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A lot of the home access points or combo router/wireless AP are not capable of handling much stress so if someone is pulling a game from Steam or playing an internet multiplayer game it could impact the others. On our units we could have one connect wireless for LAN parties. Two wireless connections and they would get kicked off the network.
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"Don't get so caught up in your right to dissent that you forget your obligation to contribute." Mrs. James to her son Chappie.
Old 09-12-2019, 01:00 PM
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Not mentioned.
Is the router near or blocked y equipment that starts and stops?
Refrigerator, ac, etc.
Old 09-13-2019, 09:39 AM
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Quote:
Originally Posted by techman1 View Post
Not mentioned.
Is the router near or blocked y equipment that starts and stops?
Refrigerator, ac, etc.
Microwave, cordless phone...
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'08 Boxster RS60 Spyder #0099/1960
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Old 09-13-2019, 09:48 AM
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Quote:
Originally Posted by masraum View Post
Microwave, cordless phone...
Neighbors wi-fi?
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Brent
The X15 was the only aircraft I flew where I was glad the engine quit. - Milt Thompson.

"Don't get so caught up in your right to dissent that you forget your obligation to contribute." Mrs. James to her son Chappie.
Old 09-13-2019, 09:53 AM
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Wifi signal loss can depend on the type of house or condo you have. If there are heater forced air ducts in a wall going upstairs or some water pipes or ???? the signal can be blocked. In out house I have a new ATT box for internet going to an Asus router with 6 little poles sticking up and still have issues further than 20 feet. I finally added an "Access Point" in the living room with cat 6 cable. Then there are signal boosters (3 total as follows) one right under the ring door bell, one at the top of the stairs and finally one in our bedroom. All are named sequentially and password protected. They provide wifi in the middle and upper levels, all that is missing is the signal in the garage/machine shop.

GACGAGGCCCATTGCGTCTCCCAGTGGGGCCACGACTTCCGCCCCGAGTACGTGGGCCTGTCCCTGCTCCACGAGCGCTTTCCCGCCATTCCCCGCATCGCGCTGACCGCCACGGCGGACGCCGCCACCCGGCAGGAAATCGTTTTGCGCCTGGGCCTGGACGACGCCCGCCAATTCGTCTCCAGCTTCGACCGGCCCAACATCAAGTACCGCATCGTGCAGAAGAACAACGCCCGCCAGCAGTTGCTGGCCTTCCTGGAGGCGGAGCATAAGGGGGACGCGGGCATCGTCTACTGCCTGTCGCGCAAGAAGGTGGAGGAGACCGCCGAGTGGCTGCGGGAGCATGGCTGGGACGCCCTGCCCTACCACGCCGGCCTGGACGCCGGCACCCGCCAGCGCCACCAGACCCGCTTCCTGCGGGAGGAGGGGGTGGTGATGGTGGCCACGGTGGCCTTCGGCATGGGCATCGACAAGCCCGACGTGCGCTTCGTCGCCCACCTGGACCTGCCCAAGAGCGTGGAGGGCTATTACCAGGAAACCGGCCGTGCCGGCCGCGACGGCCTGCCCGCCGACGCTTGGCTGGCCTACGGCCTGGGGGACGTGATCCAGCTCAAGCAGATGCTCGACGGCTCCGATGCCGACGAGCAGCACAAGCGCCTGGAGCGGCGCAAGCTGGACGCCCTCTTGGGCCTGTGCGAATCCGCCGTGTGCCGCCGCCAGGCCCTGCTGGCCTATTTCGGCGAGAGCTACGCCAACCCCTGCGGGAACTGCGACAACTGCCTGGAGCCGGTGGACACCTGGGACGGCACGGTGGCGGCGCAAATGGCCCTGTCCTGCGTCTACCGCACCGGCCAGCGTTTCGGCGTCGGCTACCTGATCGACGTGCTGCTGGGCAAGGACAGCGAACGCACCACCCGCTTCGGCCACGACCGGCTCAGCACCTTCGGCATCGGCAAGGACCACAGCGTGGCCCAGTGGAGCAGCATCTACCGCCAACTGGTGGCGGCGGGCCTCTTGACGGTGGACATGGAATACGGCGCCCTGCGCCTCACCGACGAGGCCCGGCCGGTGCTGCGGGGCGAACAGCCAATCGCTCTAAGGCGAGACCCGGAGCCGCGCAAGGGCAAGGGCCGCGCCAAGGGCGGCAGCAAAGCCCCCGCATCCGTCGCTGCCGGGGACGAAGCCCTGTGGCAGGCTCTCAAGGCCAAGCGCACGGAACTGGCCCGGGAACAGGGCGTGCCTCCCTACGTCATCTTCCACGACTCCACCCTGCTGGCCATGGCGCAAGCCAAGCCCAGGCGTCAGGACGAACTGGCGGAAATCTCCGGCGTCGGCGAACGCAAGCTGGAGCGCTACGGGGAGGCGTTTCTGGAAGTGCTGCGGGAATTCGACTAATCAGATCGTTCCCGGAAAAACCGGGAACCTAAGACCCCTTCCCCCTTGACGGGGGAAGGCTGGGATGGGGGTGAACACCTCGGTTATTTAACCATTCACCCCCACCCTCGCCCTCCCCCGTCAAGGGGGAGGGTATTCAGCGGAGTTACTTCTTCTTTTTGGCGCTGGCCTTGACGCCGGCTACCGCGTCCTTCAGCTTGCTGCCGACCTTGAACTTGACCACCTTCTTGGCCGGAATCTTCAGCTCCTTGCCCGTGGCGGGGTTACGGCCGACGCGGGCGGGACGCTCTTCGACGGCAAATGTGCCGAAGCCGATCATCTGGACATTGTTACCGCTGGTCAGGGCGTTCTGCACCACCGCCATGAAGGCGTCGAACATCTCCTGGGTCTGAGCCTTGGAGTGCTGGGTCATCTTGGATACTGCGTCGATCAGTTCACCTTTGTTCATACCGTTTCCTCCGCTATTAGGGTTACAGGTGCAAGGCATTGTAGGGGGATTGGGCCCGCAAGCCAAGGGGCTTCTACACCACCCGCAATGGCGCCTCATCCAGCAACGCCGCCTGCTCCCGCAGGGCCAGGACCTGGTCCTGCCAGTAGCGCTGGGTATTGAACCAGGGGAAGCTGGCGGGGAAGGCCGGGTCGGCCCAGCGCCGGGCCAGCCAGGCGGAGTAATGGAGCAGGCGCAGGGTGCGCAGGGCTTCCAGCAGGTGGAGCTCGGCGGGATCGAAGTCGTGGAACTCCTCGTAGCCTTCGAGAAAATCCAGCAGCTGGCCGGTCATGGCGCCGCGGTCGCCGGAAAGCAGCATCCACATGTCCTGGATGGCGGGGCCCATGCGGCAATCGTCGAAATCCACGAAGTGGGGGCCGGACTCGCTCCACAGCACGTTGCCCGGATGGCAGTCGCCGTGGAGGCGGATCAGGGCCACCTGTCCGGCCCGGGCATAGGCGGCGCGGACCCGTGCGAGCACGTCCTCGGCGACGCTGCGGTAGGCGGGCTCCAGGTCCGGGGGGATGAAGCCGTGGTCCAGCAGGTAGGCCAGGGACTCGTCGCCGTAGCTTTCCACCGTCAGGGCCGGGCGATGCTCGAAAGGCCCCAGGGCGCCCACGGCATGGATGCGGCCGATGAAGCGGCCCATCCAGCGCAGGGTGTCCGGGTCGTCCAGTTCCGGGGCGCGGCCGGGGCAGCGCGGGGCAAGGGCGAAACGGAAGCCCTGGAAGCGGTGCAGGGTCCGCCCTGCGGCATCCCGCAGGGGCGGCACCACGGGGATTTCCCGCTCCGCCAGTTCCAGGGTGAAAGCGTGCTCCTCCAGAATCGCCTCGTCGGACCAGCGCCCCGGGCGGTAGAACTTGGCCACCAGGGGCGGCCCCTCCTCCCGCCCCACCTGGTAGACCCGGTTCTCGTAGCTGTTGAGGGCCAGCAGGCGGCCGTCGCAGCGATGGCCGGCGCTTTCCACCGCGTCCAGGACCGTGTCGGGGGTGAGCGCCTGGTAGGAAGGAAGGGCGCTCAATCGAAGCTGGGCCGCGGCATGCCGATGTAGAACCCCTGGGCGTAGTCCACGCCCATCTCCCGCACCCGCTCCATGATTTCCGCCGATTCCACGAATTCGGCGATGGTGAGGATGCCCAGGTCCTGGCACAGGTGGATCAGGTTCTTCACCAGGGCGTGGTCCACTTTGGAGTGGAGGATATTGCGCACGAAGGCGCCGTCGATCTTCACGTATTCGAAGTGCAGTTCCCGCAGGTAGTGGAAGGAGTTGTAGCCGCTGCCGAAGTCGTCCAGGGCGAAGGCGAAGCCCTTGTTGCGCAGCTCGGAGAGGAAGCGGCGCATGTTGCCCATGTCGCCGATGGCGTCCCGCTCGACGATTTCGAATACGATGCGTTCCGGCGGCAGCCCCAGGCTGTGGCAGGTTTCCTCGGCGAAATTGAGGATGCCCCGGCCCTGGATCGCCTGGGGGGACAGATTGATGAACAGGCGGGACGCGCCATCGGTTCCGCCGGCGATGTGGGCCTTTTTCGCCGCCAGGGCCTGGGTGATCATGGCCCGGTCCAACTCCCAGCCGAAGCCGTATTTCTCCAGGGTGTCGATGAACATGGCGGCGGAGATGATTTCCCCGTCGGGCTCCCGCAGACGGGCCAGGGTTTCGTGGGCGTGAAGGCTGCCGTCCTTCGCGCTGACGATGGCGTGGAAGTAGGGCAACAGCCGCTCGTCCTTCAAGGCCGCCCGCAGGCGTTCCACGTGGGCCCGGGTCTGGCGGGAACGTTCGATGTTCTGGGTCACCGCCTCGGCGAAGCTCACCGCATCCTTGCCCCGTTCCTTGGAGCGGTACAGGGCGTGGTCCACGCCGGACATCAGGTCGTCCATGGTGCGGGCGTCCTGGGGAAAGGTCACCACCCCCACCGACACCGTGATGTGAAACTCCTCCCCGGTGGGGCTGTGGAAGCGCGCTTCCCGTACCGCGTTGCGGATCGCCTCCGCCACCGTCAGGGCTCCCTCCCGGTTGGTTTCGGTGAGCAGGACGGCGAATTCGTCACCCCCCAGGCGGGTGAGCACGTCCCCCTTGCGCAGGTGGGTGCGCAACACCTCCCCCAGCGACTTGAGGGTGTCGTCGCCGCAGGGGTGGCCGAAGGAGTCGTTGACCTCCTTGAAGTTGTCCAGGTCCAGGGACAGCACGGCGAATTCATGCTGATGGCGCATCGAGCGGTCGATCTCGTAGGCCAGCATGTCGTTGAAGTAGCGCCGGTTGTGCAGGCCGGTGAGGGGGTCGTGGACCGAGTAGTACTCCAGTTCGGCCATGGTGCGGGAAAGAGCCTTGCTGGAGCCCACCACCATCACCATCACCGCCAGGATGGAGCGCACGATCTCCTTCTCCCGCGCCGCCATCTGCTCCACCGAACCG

The master tech at my computer store helped me figure it out and said to make sure all the extenders/boosters/access point(s) are seen from the mail admin screen of the Asus router. That way with the proper password the connection goes back to it.

Years ago I bought a RJ11 and RJ45 cable tester at Fry's for like $9 and it is great. It showed when the cable to the main flat screen in the living room got a bad cable connection needing new connectors, easy fix!

Last edited by John Rogers; 09-13-2019 at 10:35 AM..
Old 09-13-2019, 10:30 AM
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I've looked for a similar app and didn't find one.

I run cygwin on one of my home machines, and wrote a script to ping the internal gateway and and external IP, and log any failures. This is very handy when I contact support about when my internet is down and I can give them a csv file of the exact time and length of outages.
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Old 09-13-2019, 10:33 AM
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Make a drawing of your house, showing electrical outlets. Just connect to the wifi close to your Asus router. Use your laptop, open the network interface to see the bright green indicator signal light. Then slowly walk around to see what happens to the little icon. As lines turn yellow note on the map where it happens and note on the map as the little icon gets weaker and note where it finally turns black.

That is the map to add signal boosters.
Old 09-13-2019, 02:46 PM
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Quote:
Originally Posted by widebody911 View Post
This is very handy when I contact support about when my internet is down and I can give them a csv file of the exact time and length of outages.
Most of them probably glaze over and hand your info off to the next level of support.
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'08 Boxster RS60 Spyder #0099/1960
- never named a car before, but this is Charlotte.
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Old 09-13-2019, 04:52 PM